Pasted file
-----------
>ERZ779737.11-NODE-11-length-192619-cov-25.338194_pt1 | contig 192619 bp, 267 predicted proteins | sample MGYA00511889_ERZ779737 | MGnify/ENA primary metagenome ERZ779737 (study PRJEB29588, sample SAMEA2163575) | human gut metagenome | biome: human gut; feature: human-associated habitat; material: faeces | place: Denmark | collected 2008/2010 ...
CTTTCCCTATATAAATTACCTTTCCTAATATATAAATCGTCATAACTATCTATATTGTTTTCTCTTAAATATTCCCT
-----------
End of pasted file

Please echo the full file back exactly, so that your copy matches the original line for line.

>ERZ779737.11-NODE-11-length-192619-cov-25.338194_pt1 | contig 192619 bp, 267 predicted proteins | sample MGYA00511889_ERZ779737 | MGnify/ENA primary metagenome ERZ779737 (study PRJEB29588, sample SAMEA2163575) | human gut metagenome | biome: human gut; feature: human-associated habitat; material: faeces | place: Denmark | collected 2008/2010 ...
CTTTCCCTATATAAATTACCTTTCCTAATATATAAATCGTCATAACTATCTATATTGTTTTCTCTTAAATATTCCCT